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Sunken Forest at Odiorne Point

Posted on by Lisa Wiley

stump of a tree over 3500 years old!

 

hermitOdiorne

Hermit Crab

Our last summer weekend together as a family took us to the ocean.  We arrived at low tide at Odiorne Point State Park in Rye.  I seldom visit the seacoast to relax or sunbathe or enjoy bustling boardwalks.  I visit it to hunt.  And I visit it because no where else reminds me how very small I am in the world, and how important very small things are.

Our day begins at the picnic area of the park, crossing beautifully groomed grounds (often spying a rabbit or groundhog) and bike paths to reach picnic tables set to appreciate the vast Atlantic.

picnicOdiorne_1

The park is handicap accessible and a favorite group outing location.  There is no real swimming beach, but the property is outfitted with a large bathhouse and playground for younger children.

playgroundOdiorne

Having arrived later in the afternoon, and eager to begin ‘hunting’, we decided to not visit the Seacoast Science Center.  This center is worth spending hours in, with historic memorabilia, a well-stocked gift/book shop,  educational classrooms where many schools enjoy field trips, and the best feature….an aquarium room filled with exhibits of local animals and fish.  There is also a fantastic touch-pool with star fish and hermit crabs!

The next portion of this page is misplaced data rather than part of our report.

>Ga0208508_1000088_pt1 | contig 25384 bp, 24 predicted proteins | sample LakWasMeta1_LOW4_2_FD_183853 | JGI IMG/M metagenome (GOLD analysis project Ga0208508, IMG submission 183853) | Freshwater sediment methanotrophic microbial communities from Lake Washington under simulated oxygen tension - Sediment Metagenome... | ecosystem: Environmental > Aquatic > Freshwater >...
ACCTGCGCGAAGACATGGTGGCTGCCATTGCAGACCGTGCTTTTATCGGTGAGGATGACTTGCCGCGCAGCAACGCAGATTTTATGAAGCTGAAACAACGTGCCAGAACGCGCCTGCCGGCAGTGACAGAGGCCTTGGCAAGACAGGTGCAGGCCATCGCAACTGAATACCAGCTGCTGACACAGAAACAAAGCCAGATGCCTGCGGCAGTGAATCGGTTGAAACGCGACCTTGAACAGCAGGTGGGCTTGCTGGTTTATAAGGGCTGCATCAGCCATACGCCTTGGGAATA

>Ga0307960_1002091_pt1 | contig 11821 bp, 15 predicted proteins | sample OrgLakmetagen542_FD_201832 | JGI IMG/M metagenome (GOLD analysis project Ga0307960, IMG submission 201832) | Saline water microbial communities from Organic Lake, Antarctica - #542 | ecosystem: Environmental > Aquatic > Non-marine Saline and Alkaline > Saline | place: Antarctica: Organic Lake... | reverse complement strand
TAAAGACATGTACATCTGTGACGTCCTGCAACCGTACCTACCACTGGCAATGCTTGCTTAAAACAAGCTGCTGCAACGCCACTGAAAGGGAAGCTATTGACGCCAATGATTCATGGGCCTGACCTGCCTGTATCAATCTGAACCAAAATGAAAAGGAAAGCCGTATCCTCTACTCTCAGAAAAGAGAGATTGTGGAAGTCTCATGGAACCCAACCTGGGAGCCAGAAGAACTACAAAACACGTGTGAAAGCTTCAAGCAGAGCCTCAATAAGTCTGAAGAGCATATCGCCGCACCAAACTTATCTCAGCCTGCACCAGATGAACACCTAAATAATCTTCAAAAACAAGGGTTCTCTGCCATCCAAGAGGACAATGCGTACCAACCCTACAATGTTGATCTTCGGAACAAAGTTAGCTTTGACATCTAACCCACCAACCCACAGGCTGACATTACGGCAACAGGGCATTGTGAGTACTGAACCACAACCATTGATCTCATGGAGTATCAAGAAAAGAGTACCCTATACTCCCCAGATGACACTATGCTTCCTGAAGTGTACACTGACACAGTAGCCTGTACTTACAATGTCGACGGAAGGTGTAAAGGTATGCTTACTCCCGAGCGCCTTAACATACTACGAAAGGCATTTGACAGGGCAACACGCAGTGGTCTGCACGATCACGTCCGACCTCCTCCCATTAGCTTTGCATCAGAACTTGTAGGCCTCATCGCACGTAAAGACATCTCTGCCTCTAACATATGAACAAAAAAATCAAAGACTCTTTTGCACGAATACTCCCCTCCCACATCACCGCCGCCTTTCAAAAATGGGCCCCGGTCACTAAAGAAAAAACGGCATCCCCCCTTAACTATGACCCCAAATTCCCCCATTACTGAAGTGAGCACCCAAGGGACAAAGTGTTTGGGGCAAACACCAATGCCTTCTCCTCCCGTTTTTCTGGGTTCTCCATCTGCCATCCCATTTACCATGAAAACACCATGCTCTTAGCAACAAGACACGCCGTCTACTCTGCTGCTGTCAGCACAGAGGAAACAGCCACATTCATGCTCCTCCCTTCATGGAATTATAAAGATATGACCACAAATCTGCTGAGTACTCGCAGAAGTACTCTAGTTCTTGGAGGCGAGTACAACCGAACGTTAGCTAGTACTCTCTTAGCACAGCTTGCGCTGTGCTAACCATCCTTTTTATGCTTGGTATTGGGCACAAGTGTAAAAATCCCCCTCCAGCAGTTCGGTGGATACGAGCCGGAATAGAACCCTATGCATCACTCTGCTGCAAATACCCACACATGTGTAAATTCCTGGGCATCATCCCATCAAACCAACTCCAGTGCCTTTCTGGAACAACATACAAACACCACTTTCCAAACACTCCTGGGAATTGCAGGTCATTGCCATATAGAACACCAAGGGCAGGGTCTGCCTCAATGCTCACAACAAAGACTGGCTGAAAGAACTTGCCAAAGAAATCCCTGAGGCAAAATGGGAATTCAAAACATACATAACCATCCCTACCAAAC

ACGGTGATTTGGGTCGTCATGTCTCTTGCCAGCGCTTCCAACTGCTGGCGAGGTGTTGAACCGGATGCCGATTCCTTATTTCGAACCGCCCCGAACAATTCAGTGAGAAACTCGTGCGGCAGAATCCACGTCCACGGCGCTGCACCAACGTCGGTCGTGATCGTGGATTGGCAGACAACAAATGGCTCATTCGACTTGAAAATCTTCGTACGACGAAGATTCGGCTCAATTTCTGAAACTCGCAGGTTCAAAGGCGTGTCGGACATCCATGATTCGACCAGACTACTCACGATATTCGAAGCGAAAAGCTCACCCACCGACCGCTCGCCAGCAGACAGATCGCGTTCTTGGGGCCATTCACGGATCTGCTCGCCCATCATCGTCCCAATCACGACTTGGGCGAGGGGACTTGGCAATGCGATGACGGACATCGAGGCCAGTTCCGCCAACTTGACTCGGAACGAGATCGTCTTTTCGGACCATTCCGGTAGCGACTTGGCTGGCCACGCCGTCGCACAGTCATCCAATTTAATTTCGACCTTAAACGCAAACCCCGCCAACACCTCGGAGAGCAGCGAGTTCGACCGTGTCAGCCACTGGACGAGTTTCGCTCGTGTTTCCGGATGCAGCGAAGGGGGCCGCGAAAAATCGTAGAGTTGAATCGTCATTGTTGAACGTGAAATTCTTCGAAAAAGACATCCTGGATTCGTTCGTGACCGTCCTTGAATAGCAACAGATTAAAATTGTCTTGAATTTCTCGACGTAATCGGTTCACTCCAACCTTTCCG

scienceOdiorne

Our Sunday was a wonderful day to visit low tide- warm and overcast. We began our hunt following paths through wildflower fields.  My first goal was to visit the ancient Sunken Forest, one of only a few available off our New England coast to easy access.  The quote below was written in 1969 by Robert Novotny in “The Geology of the Seacoast Region, New Hampshire” , but describes perfectly the view we saw of this cove at low tide…

At times of very low tide the floor of the cove is exposed. It consists of patches of cobbles, pebbles and sand alternating with shallow tidal pools. Here and there the lower portion of a heavy stump may be seen. These are not conspicuous as they have been ground off level with the cove floor by rock fragments which have been dragged back and forth by wave action.  Occasionally a whorl of heavy roots may be seen surrounding a stump. [p. 3]

stump3Odiorne

Walking among and touching these stumps and roots which are thousands of years old yet not petrified at all, simply preserved in the brine of the Atlantic, astounds me.  The cedar wood seems so fragile.  If it weren’t for the State of NH buying this 330 acre property in 1961 and protecting it, we would not have access to the largest stretch of undeveloped coastline in NH, and it’s extraordinary revelations.

AtlanticOdiorne